abstract: Physical Karyotyping

Klaas.Swart at FUNGEN.EL.WAU.NL Klaas.Swart at FUNGEN.EL.WAU.NL
Thu Sep 1 04:04:41 EST 1994

Physical Karyotyping : genetic and taxonomic applications in Aspergilli.

K. Swart, AJM. Debets, EF. Holub, CJ. Bos and RF. Hoekstra

Department of Genetics, Agricultural University, Dreijenlaan 2,
NL-6703 HA Wageningen, The Netherlands

In: The genus Aspergillus, from taxonomy and genetics to industrial 
applications, eds Keith A. Powell, Annabel Renwick and John F. Peberdy,
Plenum Press, New York and London, 1994, pp 233 - 240.
(FEMS symposium No 69)

reprints available at authors address

Pulsed field gel electrophoresis is a useful method to separa-
te chromosomes of Aspergilli and to describe a physical karyo-
type of these fungi. Once a karyotype has been established it
can be used to map genes to linkage groups if (i) probes of
these genes are available and, (ii) the relationship of chro-
mosomal bands and linkage groups is known. This approach is
also advantageous to map transformed genes. The method is not
fully adequate if two or more chromosomes comigrate in one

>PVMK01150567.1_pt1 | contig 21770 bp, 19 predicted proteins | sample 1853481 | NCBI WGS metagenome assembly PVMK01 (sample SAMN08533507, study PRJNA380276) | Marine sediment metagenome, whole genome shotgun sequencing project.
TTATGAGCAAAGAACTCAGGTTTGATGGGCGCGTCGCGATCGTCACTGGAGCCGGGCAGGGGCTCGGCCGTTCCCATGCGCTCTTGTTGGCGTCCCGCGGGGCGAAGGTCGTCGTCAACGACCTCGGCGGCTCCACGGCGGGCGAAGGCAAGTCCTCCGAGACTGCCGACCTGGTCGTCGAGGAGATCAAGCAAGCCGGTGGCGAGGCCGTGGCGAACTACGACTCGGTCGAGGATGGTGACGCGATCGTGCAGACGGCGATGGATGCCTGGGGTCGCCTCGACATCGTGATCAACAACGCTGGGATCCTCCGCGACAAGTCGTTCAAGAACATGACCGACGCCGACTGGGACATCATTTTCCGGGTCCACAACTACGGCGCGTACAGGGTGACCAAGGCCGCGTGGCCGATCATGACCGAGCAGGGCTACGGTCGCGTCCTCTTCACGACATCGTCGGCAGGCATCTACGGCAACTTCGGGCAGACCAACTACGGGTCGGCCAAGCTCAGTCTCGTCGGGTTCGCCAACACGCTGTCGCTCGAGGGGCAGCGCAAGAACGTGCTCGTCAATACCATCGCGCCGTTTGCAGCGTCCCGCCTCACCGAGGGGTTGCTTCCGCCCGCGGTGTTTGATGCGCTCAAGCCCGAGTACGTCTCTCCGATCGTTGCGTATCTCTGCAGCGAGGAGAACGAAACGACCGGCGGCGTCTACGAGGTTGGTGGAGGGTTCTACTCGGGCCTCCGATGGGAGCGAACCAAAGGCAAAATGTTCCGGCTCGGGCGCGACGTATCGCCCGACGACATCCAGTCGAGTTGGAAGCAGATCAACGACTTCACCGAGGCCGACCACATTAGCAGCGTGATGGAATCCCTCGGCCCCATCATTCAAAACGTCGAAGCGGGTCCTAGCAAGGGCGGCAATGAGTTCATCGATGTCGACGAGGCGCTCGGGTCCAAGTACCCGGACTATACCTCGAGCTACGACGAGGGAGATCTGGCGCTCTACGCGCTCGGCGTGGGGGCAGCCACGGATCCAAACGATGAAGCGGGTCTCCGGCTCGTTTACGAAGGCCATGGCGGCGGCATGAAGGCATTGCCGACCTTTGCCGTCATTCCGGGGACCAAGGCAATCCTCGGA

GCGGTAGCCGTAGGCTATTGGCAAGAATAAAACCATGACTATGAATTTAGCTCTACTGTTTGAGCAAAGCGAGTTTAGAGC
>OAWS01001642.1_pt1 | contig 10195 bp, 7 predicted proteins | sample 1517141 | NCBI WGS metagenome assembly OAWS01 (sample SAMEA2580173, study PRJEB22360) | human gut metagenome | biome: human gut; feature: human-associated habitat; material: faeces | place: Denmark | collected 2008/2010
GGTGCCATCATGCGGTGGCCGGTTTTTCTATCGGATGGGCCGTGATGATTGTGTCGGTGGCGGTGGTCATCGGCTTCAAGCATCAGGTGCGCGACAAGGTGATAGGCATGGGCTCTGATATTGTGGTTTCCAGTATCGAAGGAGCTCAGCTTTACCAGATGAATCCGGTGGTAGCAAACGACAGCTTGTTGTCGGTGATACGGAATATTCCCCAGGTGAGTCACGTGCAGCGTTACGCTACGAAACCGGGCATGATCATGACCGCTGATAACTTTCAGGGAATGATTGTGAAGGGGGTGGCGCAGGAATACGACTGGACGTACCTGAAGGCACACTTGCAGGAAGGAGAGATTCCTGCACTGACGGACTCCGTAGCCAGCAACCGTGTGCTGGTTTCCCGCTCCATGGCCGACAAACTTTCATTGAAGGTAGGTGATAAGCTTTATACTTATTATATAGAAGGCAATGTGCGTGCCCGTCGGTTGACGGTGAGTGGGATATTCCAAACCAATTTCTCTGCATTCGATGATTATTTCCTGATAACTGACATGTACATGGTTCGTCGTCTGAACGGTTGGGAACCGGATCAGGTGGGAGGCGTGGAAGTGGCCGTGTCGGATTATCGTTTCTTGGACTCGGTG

band. However, this is occasionally solved by using trans-
location strains with altered banding patterns. In the case of
transformed strains, a shift of the recipient chromosome may
occur due to multiple copy insertion of the transformed gene.
The latter can be used to estimate the copy number of the
transforming sequences and the stability of these insertions.
Chromosome separation has provided an elegant method to prepa-
re chromosome specific gene libraries of Aspergillus nidulans
DNA. Physical karyotyping is applied as well to analyze chro-
mosome length polymorphisms between members of presumably the
same species. Extensive variation was found in asexual 'spec-
ies' (A.niger, A.flavus, and A.parasiticus), whereas the
variation in the sexual species A.nidulans seems to be much

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